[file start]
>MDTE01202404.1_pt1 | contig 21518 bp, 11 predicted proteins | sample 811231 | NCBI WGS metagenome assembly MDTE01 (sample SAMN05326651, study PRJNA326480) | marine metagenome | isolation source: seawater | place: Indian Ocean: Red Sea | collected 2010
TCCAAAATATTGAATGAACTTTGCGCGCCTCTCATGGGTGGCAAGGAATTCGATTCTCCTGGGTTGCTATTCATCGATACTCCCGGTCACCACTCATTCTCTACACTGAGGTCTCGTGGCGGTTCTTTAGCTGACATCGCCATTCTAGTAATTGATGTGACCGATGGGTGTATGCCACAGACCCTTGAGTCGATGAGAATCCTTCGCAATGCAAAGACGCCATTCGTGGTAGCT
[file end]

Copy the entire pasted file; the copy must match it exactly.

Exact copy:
>MDTE01202404.1_pt1 | contig 21518 bp, 11 predicted proteins | sample 811231 | NCBI WGS metagenome assembly MDTE01 (sample SAMN05326651, study PRJNA326480) | marine metagenome | isolation source: seawater | place: Indian Ocean: Red Sea | collected 2010
TCCAAAATATTGAATGAACTTTGCGCGCCTCTCATGGGTGGCAAGGAATTCGATTCTCCTGGGTTGCTATTCATCGATACTCCCGGTCACCACTCATTCTCTACACTGAGGTCTCGTGGCGGTTCTTTAGCTGACATCGCCATTCTAGTAATTGATGTGACCGATGGGTGTATGCCACAGACCCTTGAGTCGATGAGAATCCTTCGCAATGCAAAGACGCCATTCGTGGTAGCT